It has been an unnerving time for investors with markets showing no clear direction. This month, the benchmark Sensex has gained or lost more than 300 points on six of the 13 trading days.
Friday was particularly volatile, with the Sensex seeing a 1,500-point swing — amid sharp correction in financial stocks — before closing 280 points lower. The immediate trigger was the uncertainty surrounding the future of IL&FS and tighter liquidity conditions. The India VIX, a measure of investors’ perception about the risk of sharp swings based on options prices, rose about 10 per cent to 15.4.
“For VIX, 16-17 is the level to watch out for and any up-move beyond this level will be a sign of caution,” said Sneha Seth, derivatives research analyst, Angel Broking. “For Nifty, there is a likelihood of a steep correction to 10,850-levels if the market does not go past 11,350 in the next few sessions.”
Banking stocks, in particular, may be in for a rough ride, says Seth — considering the Bank Nifty index has seen consistent shorting in the past couple of weeks. Most banking stocks fell on Friday, with YES Bank slipping 28.7 per cent.
“Since markets are already richly valued, any negative news flow is having a negative multiplier effect. While the markets didn’t tank as much at the time of closing, the correction of more than 1,000 points is a cause for concern and could hint at more volatile times ahead,” said AK Sridhar, director and chief investment officer, IndiaFirst Life Insurance.
Experts believe that factors such as the movement of interest rates, global crude oil prices, fiscal and current account deficit numbers, and the rupee’s weakening could lead to further volatility in Indian equities.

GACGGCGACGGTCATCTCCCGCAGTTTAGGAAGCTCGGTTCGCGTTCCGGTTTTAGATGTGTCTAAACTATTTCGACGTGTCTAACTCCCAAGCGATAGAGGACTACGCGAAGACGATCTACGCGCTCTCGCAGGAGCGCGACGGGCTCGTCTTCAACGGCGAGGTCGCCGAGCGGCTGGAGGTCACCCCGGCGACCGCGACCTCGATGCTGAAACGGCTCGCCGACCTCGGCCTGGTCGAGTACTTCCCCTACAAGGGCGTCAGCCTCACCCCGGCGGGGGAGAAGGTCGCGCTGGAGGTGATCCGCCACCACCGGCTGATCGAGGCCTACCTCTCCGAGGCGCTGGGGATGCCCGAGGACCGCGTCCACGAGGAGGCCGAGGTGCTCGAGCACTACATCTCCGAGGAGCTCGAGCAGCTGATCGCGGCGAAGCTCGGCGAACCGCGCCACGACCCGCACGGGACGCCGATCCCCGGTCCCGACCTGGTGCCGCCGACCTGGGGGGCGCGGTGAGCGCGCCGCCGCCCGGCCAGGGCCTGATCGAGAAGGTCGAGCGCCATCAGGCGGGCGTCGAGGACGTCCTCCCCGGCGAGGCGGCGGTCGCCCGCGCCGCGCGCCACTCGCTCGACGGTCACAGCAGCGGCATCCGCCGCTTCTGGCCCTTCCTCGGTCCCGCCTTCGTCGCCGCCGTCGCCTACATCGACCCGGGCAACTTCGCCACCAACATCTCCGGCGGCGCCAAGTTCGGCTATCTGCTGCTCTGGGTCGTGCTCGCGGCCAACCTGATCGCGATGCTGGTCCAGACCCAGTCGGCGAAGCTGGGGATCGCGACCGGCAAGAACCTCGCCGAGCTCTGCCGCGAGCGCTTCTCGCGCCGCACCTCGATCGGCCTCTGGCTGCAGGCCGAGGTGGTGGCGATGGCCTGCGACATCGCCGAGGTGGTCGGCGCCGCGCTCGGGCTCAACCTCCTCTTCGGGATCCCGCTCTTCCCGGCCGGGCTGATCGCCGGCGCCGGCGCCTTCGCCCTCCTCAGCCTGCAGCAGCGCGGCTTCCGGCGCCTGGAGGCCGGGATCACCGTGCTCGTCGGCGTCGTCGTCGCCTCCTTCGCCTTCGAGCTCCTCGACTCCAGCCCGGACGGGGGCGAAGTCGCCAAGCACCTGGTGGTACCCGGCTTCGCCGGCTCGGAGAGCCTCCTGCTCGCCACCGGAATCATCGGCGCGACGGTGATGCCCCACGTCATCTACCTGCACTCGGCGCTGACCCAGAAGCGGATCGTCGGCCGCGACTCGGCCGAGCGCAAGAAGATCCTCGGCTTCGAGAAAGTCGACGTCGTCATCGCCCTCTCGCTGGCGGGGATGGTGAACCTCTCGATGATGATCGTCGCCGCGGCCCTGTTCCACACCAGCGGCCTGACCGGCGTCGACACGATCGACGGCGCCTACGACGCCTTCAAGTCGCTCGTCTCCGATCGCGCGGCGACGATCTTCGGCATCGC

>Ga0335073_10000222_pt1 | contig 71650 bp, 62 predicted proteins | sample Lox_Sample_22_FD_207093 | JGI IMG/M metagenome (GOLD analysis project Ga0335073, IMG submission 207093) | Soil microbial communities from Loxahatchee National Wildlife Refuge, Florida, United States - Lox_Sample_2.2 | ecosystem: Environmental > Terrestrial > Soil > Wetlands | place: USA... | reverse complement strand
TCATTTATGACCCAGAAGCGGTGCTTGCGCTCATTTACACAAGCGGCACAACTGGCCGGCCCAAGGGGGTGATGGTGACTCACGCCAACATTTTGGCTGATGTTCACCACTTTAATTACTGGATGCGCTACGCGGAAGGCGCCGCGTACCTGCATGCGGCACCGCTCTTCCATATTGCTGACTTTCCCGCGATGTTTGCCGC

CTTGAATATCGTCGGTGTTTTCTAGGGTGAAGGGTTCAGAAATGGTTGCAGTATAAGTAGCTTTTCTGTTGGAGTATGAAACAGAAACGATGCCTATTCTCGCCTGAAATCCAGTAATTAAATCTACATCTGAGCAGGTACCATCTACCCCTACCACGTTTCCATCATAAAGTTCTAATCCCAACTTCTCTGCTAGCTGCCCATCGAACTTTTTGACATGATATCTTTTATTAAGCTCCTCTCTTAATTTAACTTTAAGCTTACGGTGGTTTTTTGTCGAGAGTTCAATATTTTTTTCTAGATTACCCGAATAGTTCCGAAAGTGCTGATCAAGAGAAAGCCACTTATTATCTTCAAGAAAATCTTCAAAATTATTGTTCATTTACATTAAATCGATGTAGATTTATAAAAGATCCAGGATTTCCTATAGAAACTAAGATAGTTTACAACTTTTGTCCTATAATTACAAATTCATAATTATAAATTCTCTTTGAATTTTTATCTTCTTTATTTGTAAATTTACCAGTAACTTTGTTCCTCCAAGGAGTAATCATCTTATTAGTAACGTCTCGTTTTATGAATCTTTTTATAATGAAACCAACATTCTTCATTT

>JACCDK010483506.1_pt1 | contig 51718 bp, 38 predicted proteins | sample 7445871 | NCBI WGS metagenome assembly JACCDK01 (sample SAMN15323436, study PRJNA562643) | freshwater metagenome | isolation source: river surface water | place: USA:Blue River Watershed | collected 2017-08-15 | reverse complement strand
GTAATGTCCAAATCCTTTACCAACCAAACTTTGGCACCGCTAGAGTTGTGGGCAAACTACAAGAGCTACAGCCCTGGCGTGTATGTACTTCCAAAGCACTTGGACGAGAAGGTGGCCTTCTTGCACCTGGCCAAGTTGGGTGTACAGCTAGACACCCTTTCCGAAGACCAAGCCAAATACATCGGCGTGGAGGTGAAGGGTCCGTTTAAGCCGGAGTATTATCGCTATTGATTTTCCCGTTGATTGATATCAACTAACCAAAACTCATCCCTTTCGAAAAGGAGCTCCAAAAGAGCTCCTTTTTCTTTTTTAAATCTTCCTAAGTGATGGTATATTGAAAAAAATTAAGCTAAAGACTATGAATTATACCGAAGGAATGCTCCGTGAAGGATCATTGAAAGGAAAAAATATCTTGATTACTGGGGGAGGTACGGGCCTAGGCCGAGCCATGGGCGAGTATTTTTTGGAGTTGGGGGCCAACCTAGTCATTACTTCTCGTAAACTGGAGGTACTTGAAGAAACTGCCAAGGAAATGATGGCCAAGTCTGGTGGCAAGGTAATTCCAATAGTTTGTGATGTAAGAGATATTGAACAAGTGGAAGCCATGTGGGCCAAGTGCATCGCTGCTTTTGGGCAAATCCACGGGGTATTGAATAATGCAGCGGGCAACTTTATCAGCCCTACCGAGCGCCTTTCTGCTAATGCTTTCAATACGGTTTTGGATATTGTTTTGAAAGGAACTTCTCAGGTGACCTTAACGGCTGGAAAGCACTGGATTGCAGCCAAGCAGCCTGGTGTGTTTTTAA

“The current fall in the market has been led more by perception and fear, than fundamentals. We are seeing a divergence in the market, where some segments are richly valued and others outside the benchmark Nifty are getting battered. I expect quality mid-caps to make a comeback going forward,” said G Chokkalingam, founder of Equinomics Research & Advisory.
According to a recent note by Goldman Sachs, Indian equities are now the most expensive in Asia and are trading at a record 58 per cent premium to the region. At these levels, equities have historically posted negative returns over the following three-six months, the brokerage says.
“Given elevated valuations and the recent strong performance, we believe the risk/reward for Indian equities is less favorable at current levels, and we lower our investment view from overweight to market weight. We expect markets to consolidate heading into the elections and Nifty to reach our 12-month target of 12,000 as political uncertainty wanes and earnings accrue,” stated the report.